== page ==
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Research themes

I was awarded a prestigious Royal Society Dorothy Hodgkin Fellowship in 2000 to develop innovative research in the (then) relatively new field of experimental psychopathology. My research in this field continues and there are currently three major strands to my research.

How anxiety impairs cognitive performance

I have investigated how anxiety may impair cognitive performance via its adverse effects on attentional control. Funded by ESRC grants, ESRC studentships and a British Academy grant, an important discovery of this work is the demonstration that anxiety primarily affects processing efficiency, leading to cognitive impairment. Specifically, my work shows that high-anxious individuals invest more effort and make use of compensatory strategies to overcome the adverse effects of anxiety on efficient task performance. By means of comprehensive electrophysiological and eye-tracking methods, as well as by introducing the antisaccade task to the field of experimental psychopathology, I have provided direct evidence for the neural substrates of processing inefficiency and compensatory effort in anxiety. My work has uncovered the precise ways in which anxiety and worrisome/ruminative thoughts impair performance by reducing working memory capacity and impairing the efficiency of the central executive functions of working memory, with particular reference to attentional control. This basic science illustrates that anxiety vulnerability is often associated with 'hidden costs' with important implications for educational as well as clinical neuroscience.

As a result of my extensive research, working memory capacity can now be used as a cognitive marker of attentional control deficits in anxiety and depression in clinical, educational, and applied settings. It can also be used as an outcome measure to assess the impact of clinical and/or educational interventions and I have now moved this research programme into a more translational phase (see below). My seminal paper The Attentional Control Theory of Anxiety in the APA journal Emotion (2007), which has attracted just over 1600 citations, has inspired the development of new research projects worldwide.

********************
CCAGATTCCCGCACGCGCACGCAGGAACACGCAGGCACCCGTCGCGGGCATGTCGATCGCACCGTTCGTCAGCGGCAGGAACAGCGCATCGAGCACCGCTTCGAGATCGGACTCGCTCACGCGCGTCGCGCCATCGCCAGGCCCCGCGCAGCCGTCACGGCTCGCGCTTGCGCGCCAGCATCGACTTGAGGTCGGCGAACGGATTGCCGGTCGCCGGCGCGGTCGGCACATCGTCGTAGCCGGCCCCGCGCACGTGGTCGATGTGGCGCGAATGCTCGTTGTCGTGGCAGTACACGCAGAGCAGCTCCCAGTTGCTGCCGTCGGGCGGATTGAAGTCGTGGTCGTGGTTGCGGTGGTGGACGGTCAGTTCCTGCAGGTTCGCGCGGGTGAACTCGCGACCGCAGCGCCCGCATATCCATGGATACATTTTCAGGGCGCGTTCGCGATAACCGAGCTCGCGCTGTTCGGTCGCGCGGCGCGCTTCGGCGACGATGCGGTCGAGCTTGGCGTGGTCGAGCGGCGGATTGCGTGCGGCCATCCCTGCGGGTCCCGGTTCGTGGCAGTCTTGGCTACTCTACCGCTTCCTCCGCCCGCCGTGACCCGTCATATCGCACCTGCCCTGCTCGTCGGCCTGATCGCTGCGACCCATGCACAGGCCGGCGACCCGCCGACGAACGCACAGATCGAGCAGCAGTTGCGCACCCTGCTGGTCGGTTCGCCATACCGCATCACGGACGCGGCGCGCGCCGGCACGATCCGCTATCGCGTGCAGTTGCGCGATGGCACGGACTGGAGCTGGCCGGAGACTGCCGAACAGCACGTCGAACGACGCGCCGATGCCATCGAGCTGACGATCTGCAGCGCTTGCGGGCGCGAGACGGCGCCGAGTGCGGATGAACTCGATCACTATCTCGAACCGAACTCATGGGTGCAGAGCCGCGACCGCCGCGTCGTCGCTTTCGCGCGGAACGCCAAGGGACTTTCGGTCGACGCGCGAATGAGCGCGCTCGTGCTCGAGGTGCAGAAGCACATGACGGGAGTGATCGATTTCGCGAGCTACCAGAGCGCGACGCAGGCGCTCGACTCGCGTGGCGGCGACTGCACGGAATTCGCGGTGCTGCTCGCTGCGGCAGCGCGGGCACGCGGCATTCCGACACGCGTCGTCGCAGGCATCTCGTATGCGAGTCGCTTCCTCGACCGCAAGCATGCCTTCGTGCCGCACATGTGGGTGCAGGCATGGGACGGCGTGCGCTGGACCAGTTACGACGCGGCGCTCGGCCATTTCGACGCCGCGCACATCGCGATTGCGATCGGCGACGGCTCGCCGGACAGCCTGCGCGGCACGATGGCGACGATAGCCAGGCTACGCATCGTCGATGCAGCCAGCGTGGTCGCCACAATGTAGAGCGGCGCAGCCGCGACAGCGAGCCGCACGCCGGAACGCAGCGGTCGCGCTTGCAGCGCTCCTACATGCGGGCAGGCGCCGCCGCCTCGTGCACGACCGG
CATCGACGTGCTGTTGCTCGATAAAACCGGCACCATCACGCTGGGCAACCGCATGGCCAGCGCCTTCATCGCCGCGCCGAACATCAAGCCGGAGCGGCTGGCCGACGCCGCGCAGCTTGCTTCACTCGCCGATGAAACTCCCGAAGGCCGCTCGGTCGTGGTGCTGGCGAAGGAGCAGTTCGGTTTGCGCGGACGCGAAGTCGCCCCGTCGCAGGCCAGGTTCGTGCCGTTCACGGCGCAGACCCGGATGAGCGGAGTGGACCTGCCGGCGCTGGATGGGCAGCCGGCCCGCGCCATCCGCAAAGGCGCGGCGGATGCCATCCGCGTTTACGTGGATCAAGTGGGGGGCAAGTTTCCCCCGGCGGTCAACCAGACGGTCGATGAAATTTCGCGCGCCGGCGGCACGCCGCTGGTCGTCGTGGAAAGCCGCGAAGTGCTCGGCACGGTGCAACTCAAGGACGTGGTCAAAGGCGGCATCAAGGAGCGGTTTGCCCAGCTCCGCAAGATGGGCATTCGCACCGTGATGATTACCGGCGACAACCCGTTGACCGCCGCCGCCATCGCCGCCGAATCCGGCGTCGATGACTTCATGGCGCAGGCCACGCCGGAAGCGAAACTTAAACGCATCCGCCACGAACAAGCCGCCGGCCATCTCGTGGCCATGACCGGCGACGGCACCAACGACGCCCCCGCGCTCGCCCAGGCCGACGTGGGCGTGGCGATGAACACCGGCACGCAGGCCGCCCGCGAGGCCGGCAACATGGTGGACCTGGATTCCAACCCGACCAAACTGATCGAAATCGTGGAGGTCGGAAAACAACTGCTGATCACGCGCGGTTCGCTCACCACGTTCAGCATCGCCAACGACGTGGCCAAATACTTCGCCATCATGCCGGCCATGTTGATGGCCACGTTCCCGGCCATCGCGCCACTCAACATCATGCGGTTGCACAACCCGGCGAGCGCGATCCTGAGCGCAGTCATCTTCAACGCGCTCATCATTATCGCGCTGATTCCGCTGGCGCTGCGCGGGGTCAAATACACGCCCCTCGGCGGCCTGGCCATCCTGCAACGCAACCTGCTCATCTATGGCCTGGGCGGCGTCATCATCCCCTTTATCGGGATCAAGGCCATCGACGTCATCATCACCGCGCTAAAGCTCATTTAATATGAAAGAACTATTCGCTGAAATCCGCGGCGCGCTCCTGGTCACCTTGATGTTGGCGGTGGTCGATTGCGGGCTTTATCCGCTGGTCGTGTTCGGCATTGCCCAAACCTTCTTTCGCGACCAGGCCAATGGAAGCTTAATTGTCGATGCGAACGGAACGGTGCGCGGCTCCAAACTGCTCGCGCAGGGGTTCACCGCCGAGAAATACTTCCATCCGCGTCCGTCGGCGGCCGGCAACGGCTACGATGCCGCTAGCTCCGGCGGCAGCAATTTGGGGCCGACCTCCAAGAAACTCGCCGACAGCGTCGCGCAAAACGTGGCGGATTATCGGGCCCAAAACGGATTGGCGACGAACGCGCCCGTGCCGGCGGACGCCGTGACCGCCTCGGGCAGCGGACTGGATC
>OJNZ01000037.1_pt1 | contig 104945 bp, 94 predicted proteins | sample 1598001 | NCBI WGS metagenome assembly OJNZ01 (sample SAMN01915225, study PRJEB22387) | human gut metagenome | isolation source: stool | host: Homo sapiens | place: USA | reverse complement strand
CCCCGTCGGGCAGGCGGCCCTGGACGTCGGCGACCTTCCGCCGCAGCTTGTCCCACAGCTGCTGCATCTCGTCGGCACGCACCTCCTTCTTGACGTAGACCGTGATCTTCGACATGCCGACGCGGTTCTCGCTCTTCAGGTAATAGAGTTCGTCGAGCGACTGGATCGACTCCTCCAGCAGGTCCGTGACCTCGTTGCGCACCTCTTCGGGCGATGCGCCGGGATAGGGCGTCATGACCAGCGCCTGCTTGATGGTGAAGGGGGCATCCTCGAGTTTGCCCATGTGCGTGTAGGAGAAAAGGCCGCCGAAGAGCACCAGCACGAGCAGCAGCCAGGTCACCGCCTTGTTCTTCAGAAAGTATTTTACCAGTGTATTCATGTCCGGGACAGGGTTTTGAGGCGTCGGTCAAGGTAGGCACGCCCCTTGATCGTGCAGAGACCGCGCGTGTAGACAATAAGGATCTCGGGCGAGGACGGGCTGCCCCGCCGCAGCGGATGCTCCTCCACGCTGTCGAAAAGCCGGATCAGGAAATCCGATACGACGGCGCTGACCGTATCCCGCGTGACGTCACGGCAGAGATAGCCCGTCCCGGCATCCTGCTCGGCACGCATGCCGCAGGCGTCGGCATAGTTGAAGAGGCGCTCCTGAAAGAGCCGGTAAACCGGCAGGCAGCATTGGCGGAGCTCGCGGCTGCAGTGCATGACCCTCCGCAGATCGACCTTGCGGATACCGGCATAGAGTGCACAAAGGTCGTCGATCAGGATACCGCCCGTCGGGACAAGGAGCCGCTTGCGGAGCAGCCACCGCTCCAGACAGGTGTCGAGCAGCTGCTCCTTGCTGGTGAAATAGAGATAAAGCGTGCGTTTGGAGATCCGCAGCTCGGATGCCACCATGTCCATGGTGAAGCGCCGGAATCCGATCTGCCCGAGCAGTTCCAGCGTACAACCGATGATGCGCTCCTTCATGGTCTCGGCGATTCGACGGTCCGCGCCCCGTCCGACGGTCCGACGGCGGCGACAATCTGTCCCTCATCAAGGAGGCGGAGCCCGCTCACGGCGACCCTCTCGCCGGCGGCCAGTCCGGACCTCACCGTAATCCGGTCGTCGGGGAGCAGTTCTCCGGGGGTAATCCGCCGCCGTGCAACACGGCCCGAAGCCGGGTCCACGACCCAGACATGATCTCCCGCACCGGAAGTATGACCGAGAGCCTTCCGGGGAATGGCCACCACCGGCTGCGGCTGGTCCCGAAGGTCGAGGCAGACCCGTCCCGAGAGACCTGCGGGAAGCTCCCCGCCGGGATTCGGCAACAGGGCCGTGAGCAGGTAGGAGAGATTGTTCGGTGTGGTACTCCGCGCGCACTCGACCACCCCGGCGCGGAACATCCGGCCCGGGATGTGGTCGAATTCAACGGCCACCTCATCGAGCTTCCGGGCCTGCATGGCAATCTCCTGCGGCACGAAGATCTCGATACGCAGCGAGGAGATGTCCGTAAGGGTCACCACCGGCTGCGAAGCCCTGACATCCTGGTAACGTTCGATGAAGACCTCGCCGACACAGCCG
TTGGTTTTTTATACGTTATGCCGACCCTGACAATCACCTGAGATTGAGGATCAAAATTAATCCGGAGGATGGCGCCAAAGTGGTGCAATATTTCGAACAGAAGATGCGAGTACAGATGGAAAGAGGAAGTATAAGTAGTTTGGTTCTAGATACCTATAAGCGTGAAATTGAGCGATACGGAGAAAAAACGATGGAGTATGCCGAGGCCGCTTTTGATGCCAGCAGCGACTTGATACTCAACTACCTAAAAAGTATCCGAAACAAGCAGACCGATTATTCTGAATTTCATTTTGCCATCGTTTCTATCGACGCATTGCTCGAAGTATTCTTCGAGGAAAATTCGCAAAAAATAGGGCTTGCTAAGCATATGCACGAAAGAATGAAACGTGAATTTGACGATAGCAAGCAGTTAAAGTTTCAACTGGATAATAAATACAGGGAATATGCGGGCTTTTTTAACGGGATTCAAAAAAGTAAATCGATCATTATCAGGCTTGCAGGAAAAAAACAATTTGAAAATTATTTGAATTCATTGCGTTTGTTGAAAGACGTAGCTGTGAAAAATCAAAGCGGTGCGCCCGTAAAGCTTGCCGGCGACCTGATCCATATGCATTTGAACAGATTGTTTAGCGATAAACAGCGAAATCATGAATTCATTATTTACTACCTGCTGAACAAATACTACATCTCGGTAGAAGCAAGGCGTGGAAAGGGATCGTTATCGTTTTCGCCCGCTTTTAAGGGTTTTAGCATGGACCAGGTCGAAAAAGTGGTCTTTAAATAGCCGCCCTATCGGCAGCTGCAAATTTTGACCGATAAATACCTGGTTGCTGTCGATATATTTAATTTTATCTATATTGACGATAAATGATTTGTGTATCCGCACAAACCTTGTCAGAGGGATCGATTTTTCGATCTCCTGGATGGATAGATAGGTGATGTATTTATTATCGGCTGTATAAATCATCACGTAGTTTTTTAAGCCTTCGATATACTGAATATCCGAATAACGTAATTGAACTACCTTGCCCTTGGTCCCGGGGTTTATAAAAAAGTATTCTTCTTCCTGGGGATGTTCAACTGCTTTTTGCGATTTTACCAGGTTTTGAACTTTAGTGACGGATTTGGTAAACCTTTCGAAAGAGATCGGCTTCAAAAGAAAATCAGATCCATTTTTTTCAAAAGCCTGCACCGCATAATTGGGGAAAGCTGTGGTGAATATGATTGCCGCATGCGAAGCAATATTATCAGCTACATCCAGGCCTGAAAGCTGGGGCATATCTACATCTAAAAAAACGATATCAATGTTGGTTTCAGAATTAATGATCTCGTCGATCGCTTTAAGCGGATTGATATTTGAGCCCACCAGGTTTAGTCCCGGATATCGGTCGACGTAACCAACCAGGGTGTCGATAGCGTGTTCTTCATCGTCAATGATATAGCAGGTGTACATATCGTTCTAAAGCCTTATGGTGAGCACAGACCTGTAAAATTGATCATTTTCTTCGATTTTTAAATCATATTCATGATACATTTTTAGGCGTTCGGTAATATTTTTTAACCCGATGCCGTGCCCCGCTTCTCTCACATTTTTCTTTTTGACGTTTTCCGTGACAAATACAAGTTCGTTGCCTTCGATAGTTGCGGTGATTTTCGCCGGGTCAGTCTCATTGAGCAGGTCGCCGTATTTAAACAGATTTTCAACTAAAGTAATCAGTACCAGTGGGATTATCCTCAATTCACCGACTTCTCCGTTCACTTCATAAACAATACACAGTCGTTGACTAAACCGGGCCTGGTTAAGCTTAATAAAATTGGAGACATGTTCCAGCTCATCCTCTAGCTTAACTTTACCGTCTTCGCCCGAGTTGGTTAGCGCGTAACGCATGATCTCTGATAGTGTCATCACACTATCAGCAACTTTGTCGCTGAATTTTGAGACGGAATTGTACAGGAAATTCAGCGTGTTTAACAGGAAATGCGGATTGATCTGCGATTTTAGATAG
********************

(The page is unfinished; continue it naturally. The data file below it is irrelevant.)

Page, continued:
Funded by a number of grants from the Royal Society and the Flemish Research Council together with collaborators at the Univ. of Ghent, I have systematically investigated the mechanisms responsible for attentional control impairments in depression and depressive-rumination. Using combined eye-tracking and electrophysiological methods new to depression research, I have shown how working memory capacity can be used to predict the underlying attentional control deficits commonly found in depressive-rumination. A number of key publications as well as three highly cited major theoretical articles have arisen from this investigation.

Causal impact of attentional control in predicting recurrence of anxiety

By showing the causal impact of attentional control in predicting the onset, maintenance and recurrence of anxiety and depressive vulnerability, my work has promoted the development of more effective ways to reduce trait vulnerability to emotional disorders and enhance individual resilience, through the enhancement of attentional control. My recent publications show that by engaging working memory processes through long- term training on adaptive cognitive training tasks such as the adaptive dual n-back task, it is possible to improve attentional control and cognitive flexibility in anxiety and depression with transfer related gains to other cognitive and neural performance indicative of indicative of far transfer.